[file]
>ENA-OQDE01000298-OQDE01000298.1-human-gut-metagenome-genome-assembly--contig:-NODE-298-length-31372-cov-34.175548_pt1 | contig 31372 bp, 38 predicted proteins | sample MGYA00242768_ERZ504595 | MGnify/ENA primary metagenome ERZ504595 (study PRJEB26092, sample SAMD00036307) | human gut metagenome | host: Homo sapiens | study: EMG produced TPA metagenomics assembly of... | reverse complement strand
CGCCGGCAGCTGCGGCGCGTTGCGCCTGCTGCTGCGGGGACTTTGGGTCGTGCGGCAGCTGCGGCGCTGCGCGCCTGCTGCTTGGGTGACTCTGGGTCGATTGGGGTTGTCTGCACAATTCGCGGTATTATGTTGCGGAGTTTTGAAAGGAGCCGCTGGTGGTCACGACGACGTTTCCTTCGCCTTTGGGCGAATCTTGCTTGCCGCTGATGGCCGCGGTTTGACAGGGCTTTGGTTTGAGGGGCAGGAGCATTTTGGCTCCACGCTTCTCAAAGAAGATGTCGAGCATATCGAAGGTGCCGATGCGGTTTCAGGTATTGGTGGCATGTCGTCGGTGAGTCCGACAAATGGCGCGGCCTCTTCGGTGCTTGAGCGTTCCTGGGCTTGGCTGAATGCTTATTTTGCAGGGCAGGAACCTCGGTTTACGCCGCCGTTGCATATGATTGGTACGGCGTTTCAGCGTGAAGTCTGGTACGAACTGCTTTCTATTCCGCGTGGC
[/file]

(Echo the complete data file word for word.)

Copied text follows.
>ENA-OQDE01000298-OQDE01000298.1-human-gut-metagenome-genome-assembly--contig:-NODE-298-length-31372-cov-34.175548_pt1 | contig 31372 bp, 38 predicted proteins | sample MGYA00242768_ERZ504595 | MGnify/ENA primary metagenome ERZ504595 (study PRJEB26092, sample SAMD00036307) | human gut metagenome | host: Homo sapiens | study: EMG produced TPA metagenomics assembly of... | reverse complement strand
CGCCGGCAGCTGCGGCGCGTTGCGCCTGCTGCTGCGGGGACTTTGGGTCGTGCGGCAGCTGCGGCGCTGCGCGCCTGCTGCTTGGGTGACTCTGGGTCGATTGGGGTTGTCTGCACAATTCGCGGTATTATGTTGCGGAGTTTTGAAAGGAGCCGCTGGTGGTCACGACGACGTTTCCTTCGCCTTTGGGCGAATCTTGCTTGCCGCTGATGGCCGCGGTTTGACAGGGCTTTGGTTTGAGGGGCAGGAGCATTTTGGCTCCACGCTTCTCAAAGAAGATGTCGAGCATATCGAAGGTGCCGATGCGGTTTCAGGTATTGGTGGCATGTCGTCGGTGAGTCCGACAAATGGCGCGGCCTCTTCGGTGCTTGAGCGTTCCTGGGCTTGGCTGAATGCTTATTTTGCAGGGCAGGAACCTCGGTTTACGCCGCCGTTGCATATGATTGGTACGGCGTTTCAGCGTGAAGTCTGGTACGAACTGCTTTCTATTCCGCGTGGC